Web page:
French Muslim and left-wing groups denounced the gathering that drew about 500 people as divisive. The president of the mainstream French Council of the Muslim Faith, Mohammed Moussaoui, said, “We are strongly in favour of the right to free expression but we feel that such a meeting is a threat to national unity and to our ability to live together.” Moussaoui accused the organizers of incitement to hatred but the authorities rejected the council’s appeal to have the meeting banned. The police cordoned off the area near the hall where the gathering took place but only a few dozen people showed up for a counter-demonstration.
Last week, Marine Le Pen, daughter of Jean-Marie Le Pen and his likely successor as leader of the ultra right-wing Front National, caused outrage by comparing the overflow of Muslims from mosques into the streets of French cities during Friday prayers with the Nazi occupation during the Second World War.
News Agencies – December 11, 2010
The daughter of French far-right leader Jean-Marie Le Pen, who hopes to succeed her father as head of his Front National party, has compared Muslims praying in the street to the German occupation during World War II. Claiming that Islamic prayers are held in the streets in 10-15 locations in France, Marine Le Pen told a meeting of about 300 party faithful in Lyon that “… neighbourhoods where religious law applies, that’s an occupation”.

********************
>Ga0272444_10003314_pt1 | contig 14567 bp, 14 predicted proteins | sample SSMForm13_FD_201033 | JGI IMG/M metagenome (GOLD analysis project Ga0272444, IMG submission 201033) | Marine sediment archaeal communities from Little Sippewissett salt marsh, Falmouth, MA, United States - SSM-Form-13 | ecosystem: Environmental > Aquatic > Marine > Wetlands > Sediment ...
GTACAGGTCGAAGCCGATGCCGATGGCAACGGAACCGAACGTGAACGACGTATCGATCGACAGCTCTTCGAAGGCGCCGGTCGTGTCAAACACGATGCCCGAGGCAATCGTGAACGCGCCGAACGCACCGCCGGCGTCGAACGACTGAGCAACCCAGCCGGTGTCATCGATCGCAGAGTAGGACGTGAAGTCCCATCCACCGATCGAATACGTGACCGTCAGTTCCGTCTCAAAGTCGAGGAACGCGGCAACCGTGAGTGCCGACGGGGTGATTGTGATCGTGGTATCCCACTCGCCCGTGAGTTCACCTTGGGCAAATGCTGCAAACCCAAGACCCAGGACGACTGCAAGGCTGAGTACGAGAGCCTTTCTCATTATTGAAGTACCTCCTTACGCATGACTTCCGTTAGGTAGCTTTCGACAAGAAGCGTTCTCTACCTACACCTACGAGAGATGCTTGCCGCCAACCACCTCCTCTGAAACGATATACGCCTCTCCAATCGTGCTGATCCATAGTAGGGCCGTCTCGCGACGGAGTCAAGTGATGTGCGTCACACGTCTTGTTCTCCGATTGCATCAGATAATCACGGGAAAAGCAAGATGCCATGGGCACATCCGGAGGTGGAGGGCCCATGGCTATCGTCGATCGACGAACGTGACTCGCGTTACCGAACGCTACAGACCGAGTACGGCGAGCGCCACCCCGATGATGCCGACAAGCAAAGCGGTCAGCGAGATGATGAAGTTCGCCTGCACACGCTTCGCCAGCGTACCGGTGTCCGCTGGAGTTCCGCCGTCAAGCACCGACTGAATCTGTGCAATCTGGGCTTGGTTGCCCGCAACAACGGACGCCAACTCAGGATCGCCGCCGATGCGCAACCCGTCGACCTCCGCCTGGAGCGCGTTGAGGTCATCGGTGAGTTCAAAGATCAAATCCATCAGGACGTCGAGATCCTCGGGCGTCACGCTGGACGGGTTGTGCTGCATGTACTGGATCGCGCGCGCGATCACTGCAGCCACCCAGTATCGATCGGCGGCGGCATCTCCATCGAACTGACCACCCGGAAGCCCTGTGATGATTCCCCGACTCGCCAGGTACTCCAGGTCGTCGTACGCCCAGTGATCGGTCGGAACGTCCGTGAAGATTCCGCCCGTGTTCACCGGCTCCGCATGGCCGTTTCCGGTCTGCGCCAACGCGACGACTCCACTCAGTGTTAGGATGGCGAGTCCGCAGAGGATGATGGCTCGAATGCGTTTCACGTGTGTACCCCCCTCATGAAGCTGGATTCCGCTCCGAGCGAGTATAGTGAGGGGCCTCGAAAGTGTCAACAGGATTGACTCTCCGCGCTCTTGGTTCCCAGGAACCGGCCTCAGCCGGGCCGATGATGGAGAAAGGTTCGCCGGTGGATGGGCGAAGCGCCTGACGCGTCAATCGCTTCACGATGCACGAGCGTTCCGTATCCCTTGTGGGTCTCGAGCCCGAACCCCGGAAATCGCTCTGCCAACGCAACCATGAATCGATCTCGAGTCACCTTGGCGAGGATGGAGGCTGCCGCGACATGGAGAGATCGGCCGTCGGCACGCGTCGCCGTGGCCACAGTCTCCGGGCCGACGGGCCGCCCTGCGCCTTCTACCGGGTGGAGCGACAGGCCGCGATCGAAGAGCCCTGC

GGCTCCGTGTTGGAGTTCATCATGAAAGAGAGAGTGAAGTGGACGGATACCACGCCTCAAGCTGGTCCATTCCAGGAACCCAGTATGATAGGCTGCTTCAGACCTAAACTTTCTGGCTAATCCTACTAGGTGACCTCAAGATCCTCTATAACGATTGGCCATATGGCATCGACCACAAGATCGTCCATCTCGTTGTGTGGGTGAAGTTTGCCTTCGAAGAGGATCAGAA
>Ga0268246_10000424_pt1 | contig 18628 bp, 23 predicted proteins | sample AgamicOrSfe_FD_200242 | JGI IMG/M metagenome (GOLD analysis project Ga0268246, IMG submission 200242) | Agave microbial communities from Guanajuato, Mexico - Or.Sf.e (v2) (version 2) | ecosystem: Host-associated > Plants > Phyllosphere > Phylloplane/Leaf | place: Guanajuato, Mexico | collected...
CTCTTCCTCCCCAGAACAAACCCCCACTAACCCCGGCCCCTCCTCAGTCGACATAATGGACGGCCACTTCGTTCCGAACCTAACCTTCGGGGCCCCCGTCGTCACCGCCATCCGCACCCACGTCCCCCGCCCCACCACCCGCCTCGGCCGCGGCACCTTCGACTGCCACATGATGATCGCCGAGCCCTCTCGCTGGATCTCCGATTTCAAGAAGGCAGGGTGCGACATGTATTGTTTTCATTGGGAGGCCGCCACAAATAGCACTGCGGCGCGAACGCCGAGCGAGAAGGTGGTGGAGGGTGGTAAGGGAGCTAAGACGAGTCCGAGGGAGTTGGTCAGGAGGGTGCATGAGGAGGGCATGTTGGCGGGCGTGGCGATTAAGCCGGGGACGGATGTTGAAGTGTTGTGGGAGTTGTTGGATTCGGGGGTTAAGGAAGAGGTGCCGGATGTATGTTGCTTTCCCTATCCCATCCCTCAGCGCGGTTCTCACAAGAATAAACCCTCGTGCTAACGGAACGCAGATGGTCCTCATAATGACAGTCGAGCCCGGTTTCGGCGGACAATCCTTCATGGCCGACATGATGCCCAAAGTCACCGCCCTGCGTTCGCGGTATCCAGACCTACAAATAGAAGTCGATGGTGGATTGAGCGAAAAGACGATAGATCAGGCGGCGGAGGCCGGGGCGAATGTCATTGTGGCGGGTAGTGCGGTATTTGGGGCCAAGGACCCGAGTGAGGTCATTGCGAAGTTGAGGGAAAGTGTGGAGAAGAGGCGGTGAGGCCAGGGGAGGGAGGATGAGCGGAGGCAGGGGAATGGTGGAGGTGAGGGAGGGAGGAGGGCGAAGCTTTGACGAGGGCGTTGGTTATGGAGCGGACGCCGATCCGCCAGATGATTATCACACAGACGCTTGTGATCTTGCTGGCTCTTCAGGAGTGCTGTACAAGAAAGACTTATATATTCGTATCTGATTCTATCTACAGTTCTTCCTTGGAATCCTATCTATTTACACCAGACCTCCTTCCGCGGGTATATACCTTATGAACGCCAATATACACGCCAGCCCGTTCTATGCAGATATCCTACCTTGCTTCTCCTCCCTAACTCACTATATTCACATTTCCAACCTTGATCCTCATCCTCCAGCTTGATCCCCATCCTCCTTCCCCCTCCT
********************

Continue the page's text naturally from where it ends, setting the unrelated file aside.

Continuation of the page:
Earlier in the meeting, Le Pen had compared the war to the economic crisis, which the Front blames on globalisation and immigration, Le Monde reports.
Several commentators have noted the similarity of Jean-Marie Le Pen’s National Front posters against Islamism in France to those in the anti-minaret campaign in Switzerland in November 2009. Please see the article to compare the images.
Marine Le Pen, a member of the National Front political party (and daughter of Jean-Marie Le Pen), claims that Islam in France is not being stigmatized, as the visibility of the tradition touches French values, way of life and secularism. Le Pen claims that Christian crosses and bells must not be hidden as Christianity is an integral part of French identity. Le Pen also discusses how she understands the linkage between immigration and unemployment, similarities between Geert Wilders and the National Front party, and issues of communautarianism.
The French government is looking for ways to bar a prominent comedian from fielding candidates for European Parliamentary elections because of his anti-Semitic proposals. The comedian is on trial on charges of inciting hatred against Jews.
French comedian Dieudonné M’Bala M’Bala has long been a controversial figure. He is a longtime friend of far-right French politician Jean Marie Le Pen. And he has long been known for his anti-Semitic remarks as an entertainer. He has also tried and failed twice to run for presidency. Those remarks have landed him in court on charges of inciting hatred.
But now he is taking on the political arena as his leftist party hopes to field candidates for June elections to the European Parliament. Dieudonné denies he is anti-Semitic. Rather, he said, he is fighting against a powerful Zionist lobby.
A French court of appeals fined far-right leader Jean-Marie Le Pen for discrimination, hatred or racial violence for anti-Muslim remarks he made in an interview in Le Monde in 2003. The National Front party leader was ordered to pay 10,000 Euros in fines and 5,000 Euros in damages to the plaintiff, the French League of Human Rights.